Her father had disowned her the day she married Arun, a Dalit. His rejection of the couple strengthened as the media publicity of their alleged Naxalite links increased. He pressurised the entire family to boycott her. But the coldness of her maternal family was substantially compensated by her warm, caring in-laws. Arun’s family travelled the long distance between Ballarshah and Pune and came for occasional visits. Being a UAPA prisoner, Kanchan was not allowed phone calls, while other prisoners had payphone facilities.
Kanchan read all the books in the minute jail library and those her lawyers brought for her. She played chess, gave exams for a certificate course, participated in a skit on March 8, and survived jail life with her bouts of hospitalisation. Often we would see her sitting under the huge tree outside her barrack reading a newspaper. But as the days went by her health deteriorated. At first her legs, and then her whole body would be swollen. She had difficulty in walking, lying down, and sleeping. When the doctors instructed her to use the support of a stack of pillows and sleep in a reclining posture, she asked the jail superintendent, U.T. Pawar, for permission to get pillows. Quite soon thereafter, pillows were made in the jail factory and distributed to all prisoners after Kanchan’s request.
Before we were shifted to Mumbai, Kanchan was brought to the little hospital barrack near our separate yard. She was given a bed to sleep on and people to help her. By then the doctors had told her that a heart transplant was the only option for her, but this could not be performed at Pune’s Sassoon Hospital.
JAIL, NO BAIL
Sometime before this, her bail had been sought in the Pune Special Court but her application was rejected. Her trial was going on at a snail’s pace. During her long period of hospitalisation around this time, her partner Arun (lodged in Yerawada Jail) had been given permission to visit her once. Her in-laws had also come. In her usual affected way, Kanchan told us that, she had written to her parents, saying that if they wanted to see her for the last time then they should come right away. There was no reply. We left Kanchan in this pitiful condition and came to Byculla Jail. Then the pandemic struck and there was no news of Kanchan for a long time.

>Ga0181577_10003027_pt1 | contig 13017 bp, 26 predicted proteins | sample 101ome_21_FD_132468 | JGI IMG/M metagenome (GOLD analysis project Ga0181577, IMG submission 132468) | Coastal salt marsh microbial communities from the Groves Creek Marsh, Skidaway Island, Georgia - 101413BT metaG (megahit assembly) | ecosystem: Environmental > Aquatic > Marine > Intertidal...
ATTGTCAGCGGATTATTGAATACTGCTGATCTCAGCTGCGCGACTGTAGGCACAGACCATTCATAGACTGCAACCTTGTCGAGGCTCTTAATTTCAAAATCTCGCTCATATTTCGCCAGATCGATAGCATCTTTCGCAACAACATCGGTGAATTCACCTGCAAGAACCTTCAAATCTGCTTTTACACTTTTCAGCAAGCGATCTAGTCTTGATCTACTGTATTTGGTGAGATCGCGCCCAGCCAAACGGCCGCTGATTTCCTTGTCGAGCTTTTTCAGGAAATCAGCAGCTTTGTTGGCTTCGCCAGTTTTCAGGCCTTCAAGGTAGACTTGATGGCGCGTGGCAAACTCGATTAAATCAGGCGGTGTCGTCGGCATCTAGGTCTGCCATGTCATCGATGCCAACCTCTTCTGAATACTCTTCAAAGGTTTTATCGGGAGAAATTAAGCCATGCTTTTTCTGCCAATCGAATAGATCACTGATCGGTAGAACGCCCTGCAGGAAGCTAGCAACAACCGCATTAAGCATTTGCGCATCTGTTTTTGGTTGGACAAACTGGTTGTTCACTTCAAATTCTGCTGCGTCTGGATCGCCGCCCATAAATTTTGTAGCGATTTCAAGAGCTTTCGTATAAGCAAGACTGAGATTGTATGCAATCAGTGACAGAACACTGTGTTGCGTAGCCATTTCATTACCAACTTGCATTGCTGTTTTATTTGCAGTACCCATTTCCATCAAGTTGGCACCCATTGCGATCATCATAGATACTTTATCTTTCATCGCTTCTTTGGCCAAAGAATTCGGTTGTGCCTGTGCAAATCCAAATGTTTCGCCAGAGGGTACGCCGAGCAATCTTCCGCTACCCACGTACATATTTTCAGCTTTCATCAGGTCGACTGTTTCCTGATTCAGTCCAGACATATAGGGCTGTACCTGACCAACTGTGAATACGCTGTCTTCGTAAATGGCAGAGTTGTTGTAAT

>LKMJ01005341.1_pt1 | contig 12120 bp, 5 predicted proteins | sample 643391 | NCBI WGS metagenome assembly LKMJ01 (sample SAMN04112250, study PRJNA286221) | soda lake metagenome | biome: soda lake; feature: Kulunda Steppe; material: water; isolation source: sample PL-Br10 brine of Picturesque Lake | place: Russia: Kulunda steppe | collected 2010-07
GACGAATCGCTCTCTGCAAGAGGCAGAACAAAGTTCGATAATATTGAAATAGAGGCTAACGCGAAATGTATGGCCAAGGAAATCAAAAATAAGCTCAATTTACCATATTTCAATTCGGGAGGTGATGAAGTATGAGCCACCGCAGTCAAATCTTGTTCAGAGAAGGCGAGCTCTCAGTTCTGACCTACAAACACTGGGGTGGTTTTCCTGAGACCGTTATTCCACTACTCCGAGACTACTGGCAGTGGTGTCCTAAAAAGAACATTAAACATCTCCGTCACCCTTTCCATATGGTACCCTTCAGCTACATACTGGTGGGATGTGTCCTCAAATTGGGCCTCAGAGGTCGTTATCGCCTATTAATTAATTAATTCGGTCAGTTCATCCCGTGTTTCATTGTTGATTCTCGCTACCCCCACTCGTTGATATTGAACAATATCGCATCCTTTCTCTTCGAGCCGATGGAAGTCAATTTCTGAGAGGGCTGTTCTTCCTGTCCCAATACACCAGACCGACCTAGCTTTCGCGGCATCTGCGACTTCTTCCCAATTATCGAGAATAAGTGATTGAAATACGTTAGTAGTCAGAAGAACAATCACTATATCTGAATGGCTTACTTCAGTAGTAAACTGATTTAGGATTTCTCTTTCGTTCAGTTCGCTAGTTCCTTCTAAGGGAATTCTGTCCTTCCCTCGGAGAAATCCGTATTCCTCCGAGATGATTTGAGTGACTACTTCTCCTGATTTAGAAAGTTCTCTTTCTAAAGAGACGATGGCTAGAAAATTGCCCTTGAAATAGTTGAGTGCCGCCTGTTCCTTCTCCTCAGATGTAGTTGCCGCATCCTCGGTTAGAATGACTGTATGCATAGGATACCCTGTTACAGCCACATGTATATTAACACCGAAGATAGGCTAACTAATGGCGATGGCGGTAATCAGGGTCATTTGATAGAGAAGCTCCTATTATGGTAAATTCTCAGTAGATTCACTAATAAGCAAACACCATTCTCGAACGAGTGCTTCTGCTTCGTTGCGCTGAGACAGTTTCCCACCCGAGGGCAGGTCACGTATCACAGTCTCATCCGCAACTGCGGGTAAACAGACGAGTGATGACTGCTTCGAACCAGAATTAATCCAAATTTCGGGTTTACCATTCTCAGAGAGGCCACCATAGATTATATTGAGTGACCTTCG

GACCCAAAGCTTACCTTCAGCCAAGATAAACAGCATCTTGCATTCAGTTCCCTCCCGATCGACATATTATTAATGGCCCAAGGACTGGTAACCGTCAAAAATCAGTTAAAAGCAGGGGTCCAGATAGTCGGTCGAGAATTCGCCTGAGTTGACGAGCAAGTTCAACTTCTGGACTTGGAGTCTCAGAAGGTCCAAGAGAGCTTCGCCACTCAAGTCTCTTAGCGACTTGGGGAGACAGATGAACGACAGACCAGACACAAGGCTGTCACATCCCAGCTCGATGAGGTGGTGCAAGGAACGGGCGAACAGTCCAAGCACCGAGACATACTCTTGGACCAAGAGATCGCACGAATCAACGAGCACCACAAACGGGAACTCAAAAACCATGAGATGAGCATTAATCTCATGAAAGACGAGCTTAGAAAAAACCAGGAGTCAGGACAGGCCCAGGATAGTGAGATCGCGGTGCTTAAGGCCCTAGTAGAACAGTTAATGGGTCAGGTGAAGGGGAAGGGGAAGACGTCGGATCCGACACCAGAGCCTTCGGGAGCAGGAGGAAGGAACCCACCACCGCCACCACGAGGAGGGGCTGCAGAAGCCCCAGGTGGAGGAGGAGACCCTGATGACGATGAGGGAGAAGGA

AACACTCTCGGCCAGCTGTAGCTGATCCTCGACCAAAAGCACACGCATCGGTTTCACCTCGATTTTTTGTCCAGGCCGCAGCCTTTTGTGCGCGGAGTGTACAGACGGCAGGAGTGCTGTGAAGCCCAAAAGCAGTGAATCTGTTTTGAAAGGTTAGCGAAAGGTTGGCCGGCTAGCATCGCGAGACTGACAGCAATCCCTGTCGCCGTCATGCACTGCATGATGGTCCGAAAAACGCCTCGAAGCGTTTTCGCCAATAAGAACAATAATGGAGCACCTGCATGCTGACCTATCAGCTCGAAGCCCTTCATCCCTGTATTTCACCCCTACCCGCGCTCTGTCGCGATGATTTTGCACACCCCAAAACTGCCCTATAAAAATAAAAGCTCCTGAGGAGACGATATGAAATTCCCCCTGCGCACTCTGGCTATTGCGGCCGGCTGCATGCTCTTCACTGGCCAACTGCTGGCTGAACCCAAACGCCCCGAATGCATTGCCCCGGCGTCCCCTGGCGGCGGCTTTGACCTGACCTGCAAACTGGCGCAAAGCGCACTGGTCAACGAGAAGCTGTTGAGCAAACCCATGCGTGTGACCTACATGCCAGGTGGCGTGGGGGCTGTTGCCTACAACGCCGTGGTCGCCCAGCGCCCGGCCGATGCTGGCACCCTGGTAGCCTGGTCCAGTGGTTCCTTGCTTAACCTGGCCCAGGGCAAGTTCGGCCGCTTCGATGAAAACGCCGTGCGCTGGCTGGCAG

One day we read in the papers that Kanchan’s bail was being argued in Bombay High Court. Instead of being granted bail immediately, due to her critical condition, the jail was being questioned how it would conduct her heart transplant and lung transplant. Even after a prolonged set of hearings before the High Court, it could not be decided whether to send her to the Army Hospital in Pune or some other hospital for a heart and lung transplant.
We came to know later that on 12th January this year Kanchan had complained of service headache and breathlessness. She was taken to Sassoon Hospital where a lump in her brain was detected. Arun was informed about this only on 19th January, five days later. On the 19th and 20th he waited to be taken to see her. But without his consenting signature and without allowing him a visit to see his wife, Kanchan was operated on for brain surgery and consequently, she passed away in the ICU of Sassoon Hospital. She was only 37.
What could be the reason that Kanchan was not granted bail? Could a frail, Adivasi girl with every organ in her body damaged and dilapidated be such a threat to the nation if she was set free? Why is the state so terrorised? Why has bail been repeatedly refused bail to G. N. Saibaba, who is 90% handicapped with 19 additional ailments?
Leave Maoist prisoners aside, it has been my observation that bail on medical grounds is extremely difficult for other undertrials too.
One NDPS accused was suffering from severe gynecological problems for over a year. Ultimately her hysterectomy was done, but bail was not granted. Another prisoner gets fits and lies in a state of semi-consciousness for hours as if it is her normal sleep and wake pattern and is given medication regularly by the jail, but no bail.
During the Pandemic when many charged with murder easily got interim bail, these serious patients did not get relief, and nor did many others suffering from T. B., HIV, or other co-morbidities. Bail is a complete gamble or lottery in the eyes of those behind bars. The subjectivity of judges, the misleading investigations, the twisted charge sheets, the money passed or not passed under the table, all go to form the “luck“ of prisoners in this gamble. Deaths of the closest family members occur and prisoners are not informed: “in case they get upset”. Without a Court Order, they cannot be taken (in custody ) for the last rites. They sit in shackles with a mind free to imagine and re-imagine the pain and suffering of their loved ones.
A callous, inhuman judicial system just looks on and chuckles over its own power.
(Prof (Dr) Shoma Sen is one of the 16 undertrials in the Bhima Koregaon case. When she was arrested on 6th June 2018 from her house in Nagpur, she had just two months left for retirement as HoD of the English Department, Nagpur University. She is a well-known civil liberties spokesperson and women’s rights scholar & activist. She too suffers from a host of health-related issues and she is under medication for acute ailments such as glaucoma, hypertension, irritable bowel syndrome and advanced arthritis. Her medical bail application during the pandemic was rejected twice by the NIA Court, Mumbai. The views expressed are personal.)